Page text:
The first British-based exhibition for forty years of work by feminist artist Penelope Slinger opens in London this week.
Hear What I Say at the Riflemaker gallery features many early works, including photographic collages and sculptures, from the 1970s.
Slinger’s surreal collages represent elements of femaleness. The artist presents herself as both subject and object.
Exhibited in London in 1977, her explicit depictions of feminine power and an anarchic approach to life challenged and outraged many of her peers, as well as the critics. The artist left Britain in 1979, vowing never to return.
Initially published in book form under the title An Exorcism, the photo-collage series, seven years in the making, was created in the tradition of the classical ‘photo-romance’, taking its cue from Max Ernst’s Une Semaine de Bonte and La Femme 100 Têtes.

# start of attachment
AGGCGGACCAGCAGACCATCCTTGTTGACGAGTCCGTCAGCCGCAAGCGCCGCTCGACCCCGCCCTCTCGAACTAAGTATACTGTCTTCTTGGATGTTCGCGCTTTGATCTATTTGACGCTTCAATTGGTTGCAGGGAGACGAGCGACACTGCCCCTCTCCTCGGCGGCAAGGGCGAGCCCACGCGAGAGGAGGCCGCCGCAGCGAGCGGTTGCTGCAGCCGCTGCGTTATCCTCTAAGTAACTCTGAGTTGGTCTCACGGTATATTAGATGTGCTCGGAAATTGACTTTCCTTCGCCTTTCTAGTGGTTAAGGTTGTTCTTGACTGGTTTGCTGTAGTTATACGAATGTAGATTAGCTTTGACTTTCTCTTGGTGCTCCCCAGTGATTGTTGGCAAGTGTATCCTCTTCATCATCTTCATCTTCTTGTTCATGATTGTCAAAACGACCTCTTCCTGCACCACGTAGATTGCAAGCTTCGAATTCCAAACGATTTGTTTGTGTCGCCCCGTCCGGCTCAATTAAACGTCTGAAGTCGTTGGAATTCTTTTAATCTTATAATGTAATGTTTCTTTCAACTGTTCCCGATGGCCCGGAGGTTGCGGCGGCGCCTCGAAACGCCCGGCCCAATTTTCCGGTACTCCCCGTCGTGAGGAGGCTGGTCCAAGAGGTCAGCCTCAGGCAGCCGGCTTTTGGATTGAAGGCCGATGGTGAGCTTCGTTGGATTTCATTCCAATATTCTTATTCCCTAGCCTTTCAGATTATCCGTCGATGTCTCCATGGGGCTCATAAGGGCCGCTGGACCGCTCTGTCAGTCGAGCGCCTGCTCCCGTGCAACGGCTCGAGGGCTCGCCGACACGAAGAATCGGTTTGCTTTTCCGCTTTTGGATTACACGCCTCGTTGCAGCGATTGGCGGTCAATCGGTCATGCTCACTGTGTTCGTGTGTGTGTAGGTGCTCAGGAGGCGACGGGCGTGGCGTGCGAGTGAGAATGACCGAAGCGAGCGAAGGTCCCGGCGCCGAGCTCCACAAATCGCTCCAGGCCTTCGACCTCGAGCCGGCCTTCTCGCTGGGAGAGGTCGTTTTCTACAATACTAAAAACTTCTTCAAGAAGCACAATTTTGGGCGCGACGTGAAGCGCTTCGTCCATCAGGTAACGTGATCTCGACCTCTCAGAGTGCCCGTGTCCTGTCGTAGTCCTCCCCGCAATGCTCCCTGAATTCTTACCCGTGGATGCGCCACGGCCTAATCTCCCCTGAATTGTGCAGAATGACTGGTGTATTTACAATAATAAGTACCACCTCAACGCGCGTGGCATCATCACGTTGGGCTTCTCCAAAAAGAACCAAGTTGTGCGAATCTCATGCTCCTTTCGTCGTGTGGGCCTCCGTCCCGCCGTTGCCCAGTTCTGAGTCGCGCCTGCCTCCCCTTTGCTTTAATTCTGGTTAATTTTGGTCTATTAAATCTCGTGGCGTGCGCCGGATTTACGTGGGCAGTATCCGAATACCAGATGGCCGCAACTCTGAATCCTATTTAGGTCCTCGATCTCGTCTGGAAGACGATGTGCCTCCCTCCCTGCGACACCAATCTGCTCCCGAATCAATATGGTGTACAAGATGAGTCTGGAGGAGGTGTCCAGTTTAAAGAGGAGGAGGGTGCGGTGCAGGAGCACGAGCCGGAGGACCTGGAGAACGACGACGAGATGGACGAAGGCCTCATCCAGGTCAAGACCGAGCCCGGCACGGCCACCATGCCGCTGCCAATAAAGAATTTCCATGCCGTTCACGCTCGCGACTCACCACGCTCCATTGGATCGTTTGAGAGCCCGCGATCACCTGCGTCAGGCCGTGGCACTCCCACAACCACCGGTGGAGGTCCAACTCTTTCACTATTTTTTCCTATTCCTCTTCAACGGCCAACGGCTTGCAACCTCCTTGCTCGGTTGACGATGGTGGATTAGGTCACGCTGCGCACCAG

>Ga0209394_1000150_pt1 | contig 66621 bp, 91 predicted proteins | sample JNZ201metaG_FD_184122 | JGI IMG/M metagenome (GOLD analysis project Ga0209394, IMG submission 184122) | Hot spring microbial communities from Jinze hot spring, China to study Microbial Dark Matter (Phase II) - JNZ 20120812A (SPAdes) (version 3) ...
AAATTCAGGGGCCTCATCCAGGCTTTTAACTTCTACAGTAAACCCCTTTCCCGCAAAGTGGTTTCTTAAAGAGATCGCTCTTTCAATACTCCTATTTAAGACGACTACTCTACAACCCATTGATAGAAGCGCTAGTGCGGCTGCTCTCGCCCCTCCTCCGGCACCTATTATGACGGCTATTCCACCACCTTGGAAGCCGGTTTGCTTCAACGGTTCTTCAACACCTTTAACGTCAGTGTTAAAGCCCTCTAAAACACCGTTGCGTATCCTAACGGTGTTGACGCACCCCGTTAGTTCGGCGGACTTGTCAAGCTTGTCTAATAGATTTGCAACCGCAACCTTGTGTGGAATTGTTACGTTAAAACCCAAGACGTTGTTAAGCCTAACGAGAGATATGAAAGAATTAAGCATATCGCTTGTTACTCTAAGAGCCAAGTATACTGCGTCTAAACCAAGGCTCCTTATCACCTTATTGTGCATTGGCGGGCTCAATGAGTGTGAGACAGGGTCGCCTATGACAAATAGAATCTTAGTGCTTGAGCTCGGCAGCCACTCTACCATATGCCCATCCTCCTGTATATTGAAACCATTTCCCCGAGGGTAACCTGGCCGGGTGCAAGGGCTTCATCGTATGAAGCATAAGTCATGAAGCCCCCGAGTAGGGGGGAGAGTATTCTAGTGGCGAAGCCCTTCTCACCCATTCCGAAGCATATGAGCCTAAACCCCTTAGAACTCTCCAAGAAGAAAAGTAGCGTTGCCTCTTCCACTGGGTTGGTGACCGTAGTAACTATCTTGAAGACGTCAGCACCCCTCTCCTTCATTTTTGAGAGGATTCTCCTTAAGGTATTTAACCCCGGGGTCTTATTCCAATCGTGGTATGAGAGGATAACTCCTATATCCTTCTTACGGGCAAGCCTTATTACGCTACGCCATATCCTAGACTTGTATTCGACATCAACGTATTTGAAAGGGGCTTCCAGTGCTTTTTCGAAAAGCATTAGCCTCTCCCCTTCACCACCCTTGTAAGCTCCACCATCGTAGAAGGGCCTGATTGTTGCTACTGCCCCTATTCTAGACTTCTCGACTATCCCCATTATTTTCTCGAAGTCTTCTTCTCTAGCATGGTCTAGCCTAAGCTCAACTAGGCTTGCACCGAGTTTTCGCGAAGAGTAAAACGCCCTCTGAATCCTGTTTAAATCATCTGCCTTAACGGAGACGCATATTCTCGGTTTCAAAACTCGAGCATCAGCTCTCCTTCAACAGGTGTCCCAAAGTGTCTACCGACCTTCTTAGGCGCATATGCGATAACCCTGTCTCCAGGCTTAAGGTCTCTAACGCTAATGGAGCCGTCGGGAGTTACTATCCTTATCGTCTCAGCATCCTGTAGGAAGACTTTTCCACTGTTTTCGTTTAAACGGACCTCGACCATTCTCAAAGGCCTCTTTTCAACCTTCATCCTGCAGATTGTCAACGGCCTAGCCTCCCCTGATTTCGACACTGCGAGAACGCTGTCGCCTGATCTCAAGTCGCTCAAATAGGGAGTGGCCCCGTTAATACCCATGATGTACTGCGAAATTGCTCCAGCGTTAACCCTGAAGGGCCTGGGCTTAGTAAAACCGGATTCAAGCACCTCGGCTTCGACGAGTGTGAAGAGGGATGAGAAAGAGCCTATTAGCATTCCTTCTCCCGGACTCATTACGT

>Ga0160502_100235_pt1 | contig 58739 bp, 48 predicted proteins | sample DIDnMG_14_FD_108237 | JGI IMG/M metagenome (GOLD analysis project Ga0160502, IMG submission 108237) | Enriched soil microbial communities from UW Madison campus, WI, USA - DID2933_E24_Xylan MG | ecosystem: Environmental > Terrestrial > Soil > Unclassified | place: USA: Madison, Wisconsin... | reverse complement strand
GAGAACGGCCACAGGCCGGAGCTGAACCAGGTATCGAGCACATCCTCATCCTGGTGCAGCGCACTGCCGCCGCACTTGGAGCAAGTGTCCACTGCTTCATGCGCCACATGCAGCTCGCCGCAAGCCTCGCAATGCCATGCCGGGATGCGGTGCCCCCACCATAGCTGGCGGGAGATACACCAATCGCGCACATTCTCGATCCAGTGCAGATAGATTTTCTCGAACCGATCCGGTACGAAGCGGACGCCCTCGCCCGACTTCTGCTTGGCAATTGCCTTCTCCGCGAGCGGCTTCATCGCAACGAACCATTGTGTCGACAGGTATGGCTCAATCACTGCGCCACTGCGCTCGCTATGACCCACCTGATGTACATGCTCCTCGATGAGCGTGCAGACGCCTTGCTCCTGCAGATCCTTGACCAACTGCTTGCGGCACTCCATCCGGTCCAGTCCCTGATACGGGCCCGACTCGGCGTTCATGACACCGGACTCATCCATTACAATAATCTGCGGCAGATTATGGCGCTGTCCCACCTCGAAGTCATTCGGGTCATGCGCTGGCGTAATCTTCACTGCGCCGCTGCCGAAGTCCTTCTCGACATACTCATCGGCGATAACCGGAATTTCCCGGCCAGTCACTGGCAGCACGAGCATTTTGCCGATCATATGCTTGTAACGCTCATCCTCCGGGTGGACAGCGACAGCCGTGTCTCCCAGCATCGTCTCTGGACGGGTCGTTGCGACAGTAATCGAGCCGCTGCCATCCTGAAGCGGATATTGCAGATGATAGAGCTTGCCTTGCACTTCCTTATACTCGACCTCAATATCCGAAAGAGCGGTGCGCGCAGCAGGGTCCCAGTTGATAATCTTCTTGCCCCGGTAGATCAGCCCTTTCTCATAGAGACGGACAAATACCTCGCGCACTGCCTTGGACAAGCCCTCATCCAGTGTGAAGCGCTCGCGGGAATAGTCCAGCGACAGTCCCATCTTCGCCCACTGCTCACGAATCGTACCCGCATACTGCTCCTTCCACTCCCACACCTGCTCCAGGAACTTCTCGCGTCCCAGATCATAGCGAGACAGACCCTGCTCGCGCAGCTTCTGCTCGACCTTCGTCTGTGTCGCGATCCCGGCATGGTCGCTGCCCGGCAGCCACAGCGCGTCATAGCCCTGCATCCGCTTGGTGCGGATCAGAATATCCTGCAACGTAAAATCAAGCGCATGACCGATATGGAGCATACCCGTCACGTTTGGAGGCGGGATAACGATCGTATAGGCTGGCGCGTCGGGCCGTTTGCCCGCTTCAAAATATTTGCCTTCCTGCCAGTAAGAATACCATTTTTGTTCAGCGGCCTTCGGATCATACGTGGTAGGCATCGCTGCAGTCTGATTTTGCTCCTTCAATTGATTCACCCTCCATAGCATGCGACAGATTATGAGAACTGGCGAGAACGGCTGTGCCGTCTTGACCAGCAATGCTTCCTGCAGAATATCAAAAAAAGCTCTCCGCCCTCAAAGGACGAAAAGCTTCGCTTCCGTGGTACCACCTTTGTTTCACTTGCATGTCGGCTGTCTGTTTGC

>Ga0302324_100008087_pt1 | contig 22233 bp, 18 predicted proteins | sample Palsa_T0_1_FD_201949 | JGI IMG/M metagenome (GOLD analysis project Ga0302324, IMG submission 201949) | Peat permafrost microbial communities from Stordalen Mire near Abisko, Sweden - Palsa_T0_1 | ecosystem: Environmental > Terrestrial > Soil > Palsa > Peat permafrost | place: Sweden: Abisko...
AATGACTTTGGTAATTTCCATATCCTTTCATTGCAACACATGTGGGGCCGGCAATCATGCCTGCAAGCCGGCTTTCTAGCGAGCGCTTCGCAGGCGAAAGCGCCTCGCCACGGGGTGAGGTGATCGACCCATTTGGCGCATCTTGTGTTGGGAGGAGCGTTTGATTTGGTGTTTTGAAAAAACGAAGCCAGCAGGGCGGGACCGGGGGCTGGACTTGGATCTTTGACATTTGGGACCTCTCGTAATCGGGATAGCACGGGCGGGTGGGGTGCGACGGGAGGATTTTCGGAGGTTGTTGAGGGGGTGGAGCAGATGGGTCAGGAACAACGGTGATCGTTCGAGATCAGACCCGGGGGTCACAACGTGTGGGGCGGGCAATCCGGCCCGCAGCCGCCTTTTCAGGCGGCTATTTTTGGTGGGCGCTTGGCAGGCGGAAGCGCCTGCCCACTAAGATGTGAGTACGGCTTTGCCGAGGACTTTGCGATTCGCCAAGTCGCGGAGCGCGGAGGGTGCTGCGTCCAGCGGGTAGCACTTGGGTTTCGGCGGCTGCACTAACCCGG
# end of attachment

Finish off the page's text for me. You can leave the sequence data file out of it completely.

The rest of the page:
The artist explores the ultimate romance - the death and rebirth of self. The action takes place in a deserted country mansion, the empty rooms of which represent the many chambers of a woman’s being.
Each image is a meditation on a particular state of consciousness. It represents a place where the lines between the world of dream and reality are undefined, as the subconscious is opened to the light of conscious scrutiny.
The series follows on from Slinger’s first photo-book 50% The Visible Woman (1971) and the showing of her 3D works at the ICA's Young and Fantastic exhibition in 1969, when the artist was just 21-years-old.
Slinger describes her output as a “map of the journey of the Self”. Surrealism allowed her to delve into the subconscious and emerge with archetypal glyphs.
Her many works include The Secret Dakini Oracle (1978), her illustrations for Sexual Secrets: the Alchemy of Ecstasy (1979 & 2000), The Secret Dakini Oracle (1979) & The Path of the Mystic Lover (1993).
Hear What I Say (1971-1977), Riflemaker Gallery, London until 30 October 2012